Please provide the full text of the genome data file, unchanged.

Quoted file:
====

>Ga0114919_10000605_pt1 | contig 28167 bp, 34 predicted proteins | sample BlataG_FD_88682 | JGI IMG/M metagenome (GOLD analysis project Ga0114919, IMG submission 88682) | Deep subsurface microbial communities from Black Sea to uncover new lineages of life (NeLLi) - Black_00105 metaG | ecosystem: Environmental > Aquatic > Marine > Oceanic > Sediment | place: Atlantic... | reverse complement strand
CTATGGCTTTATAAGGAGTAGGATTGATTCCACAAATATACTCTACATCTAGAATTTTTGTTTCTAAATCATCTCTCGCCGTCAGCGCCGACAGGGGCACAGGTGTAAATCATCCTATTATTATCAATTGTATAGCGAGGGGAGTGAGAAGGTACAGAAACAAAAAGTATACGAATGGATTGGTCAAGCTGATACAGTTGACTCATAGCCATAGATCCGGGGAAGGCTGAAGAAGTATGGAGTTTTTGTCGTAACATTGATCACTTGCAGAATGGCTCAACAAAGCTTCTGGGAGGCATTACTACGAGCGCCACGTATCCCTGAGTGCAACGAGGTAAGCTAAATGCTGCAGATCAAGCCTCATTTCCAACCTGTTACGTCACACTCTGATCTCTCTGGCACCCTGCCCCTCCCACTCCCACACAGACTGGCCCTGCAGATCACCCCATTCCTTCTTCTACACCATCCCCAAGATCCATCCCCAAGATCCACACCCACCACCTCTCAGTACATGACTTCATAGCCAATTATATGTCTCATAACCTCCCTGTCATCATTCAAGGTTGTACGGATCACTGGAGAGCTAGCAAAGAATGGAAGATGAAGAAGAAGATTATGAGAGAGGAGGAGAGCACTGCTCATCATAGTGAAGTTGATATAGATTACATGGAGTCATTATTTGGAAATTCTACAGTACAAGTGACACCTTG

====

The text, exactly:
>Ga0114919_10000605_pt1 | contig 28167 bp, 34 predicted proteins | sample BlataG_FD_88682 | JGI IMG/M metagenome (GOLD analysis project Ga0114919, IMG submission 88682) | Deep subsurface microbial communities from Black Sea to uncover new lineages of life (NeLLi) - Black_00105 metaG | ecosystem: Environmental > Aquatic > Marine > Oceanic > Sediment | place: Atlantic... | reverse complement strand
CTATGGCTTTATAAGGAGTAGGATTGATTCCACAAATATACTCTACATCTAGAATTTTTGTTTCTAAATCATCTCTCGCCGTCAGCGCCGACAGGGGCACAGGTGTAAATCATCCTATTATTATCAATTGTATAGCGAGGGGAGTGAGAAGGTACAGAAACAAAAAGTATACGAATGGATTGGTCAAGCTGATACAGTTGACTCATAGCCATAGATCCGGGGAAGGCTGAAGAAGTATGGAGTTTTTGTCGTAACATTGATCACTTGCAGAATGGCTCAACAAAGCTTCTGGGAGGCATTACTACGAGCGCCACGTATCCCTGAGTGCAACGAGGTAAGCTAAATGCTGCAGATCAAGCCTCATTTCCAACCTGTTACGTCACACTCTGATCTCTCTGGCACCCTGCCCCTCCCACTCCCACACAGACTGGCCCTGCAGATCACCCCATTCCTTCTTCTACACCATCCCCAAGATCCATCCCCAAGATCCACACCCACCACCTCTCAGTACATGACTTCATAGCCAATTATATGTCTCATAACCTCCCTGTCATCATTCAAGGTTGTACGGATCACTGGAGAGCTAGCAAAGAATGGAAGATGAAGAAGAAGATTATGAGAGAGGAGGAGAGCACTGCTCATCATAGTGAAGTTGATATAGATTACATGGAGTCATTATTTGGAAATTCTACAGTACAAGTGACACCTTG